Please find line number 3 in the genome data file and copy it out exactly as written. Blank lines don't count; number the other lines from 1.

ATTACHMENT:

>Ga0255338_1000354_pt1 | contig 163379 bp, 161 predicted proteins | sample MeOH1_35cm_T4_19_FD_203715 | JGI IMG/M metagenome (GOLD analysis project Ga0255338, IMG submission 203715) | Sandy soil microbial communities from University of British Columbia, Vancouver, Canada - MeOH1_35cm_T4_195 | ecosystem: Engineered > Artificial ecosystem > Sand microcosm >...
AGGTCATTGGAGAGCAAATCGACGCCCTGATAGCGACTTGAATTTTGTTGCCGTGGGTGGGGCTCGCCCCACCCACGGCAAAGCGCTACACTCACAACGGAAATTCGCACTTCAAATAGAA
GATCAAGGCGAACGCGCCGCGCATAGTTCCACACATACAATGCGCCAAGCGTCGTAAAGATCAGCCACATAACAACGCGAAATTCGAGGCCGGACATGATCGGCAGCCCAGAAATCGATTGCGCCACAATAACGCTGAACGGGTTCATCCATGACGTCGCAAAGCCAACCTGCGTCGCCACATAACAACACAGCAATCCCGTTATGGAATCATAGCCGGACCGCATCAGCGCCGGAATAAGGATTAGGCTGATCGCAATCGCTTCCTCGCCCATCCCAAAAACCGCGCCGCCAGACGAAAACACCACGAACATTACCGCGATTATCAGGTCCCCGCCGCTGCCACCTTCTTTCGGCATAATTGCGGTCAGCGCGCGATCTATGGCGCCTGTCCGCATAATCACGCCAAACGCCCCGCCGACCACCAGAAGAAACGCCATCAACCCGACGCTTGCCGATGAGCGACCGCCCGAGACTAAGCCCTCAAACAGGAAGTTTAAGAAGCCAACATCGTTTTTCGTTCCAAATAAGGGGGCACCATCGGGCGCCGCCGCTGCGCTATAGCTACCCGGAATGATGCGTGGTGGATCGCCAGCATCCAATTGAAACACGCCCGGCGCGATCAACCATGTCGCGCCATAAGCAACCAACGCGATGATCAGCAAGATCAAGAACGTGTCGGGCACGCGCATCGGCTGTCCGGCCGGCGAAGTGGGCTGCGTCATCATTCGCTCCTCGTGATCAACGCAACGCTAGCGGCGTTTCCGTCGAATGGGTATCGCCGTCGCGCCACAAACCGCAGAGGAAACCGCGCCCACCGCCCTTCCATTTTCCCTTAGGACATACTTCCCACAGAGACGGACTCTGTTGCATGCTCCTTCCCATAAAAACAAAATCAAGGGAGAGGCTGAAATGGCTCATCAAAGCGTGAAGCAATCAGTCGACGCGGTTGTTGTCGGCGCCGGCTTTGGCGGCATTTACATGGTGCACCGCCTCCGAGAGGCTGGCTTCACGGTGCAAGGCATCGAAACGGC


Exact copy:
GATCAAGGCGAACGCGCCGCGCATAGTTCCACACATACAATGCGCCAAGCGTCGTAAAGATCAGCCACATAACAACGCGAAATTCGAGGCCGGACATGATCGGCAGCCCAGAAATCGATTGCGCCACAATAACGCTGAACGGGTTCATCCATGACGTCGCAAAGCCAACCTGCGTCGCCACATAACAACACAGCAATCCCGTTATGGAATCATAGCCGGACCGCATCAGCGCCGGAATAAGGATTAGGCTGATCGCAATCGCTTCCTCGCCCATCCCAAAAACCGCGCCGCCAGACGAAAACACCACGAACATTACCGCGATTATCAGGTCCCCGCCGCTGCCACCTTCTTTCGGCATAATTGCGGTCAGCGCGCGATCTATGGCGCCTGTCCGCATAATCACGCCAAACGCCCCGCCGACCACCAGAAGAAACGCCATCAACCCGACGCTTGCCGATGAGCGACCGCCCGAGACTAAGCCCTCAAACAGGAAGTTTAAGAAGCCAACATCGTTTTTCGTTCCAAATAAGGGGGCACCATCGGGCGCCGCCGCTGCGCTATAGCTACCCGGAATGATGCGTGGTGGATCGCCAGCATCCAATTGAAACACGCCCGGCGCGATCAACCATGTCGCGCCATAAGCAACCAACGCGATGATCAGCAAGATCAAGAACGTGTCGGGCACGCGCATCGGCTGTCCGGCCGGCGAAGTGGGCTGCGTCATCATTCGCTCCTCGTGATCAACGCAACGCTAGCGGCGTTTCCGTCGAATGGGTATCGCCGTCGCGCCACAAACCGCAGAGGAAACCGCGCCCACCGCCCTTCCATTTTCCCTTAGGACATACTTCCCACAGAGACGGACTCTGTTGCATGCTCCTTCCCATAAAAACAAAATCAAGGGAGAGGCTGAAATGGCTCATCAAAGCGTGAAGCAATCAGTCGACGCGGTTGTTGTCGGCGCCGGCTTTGGCGGCATTTACATGGTGCACCGCCTCCGAGAGGCTGGCTTCACGGTGCAAGGCATCGAAACGGC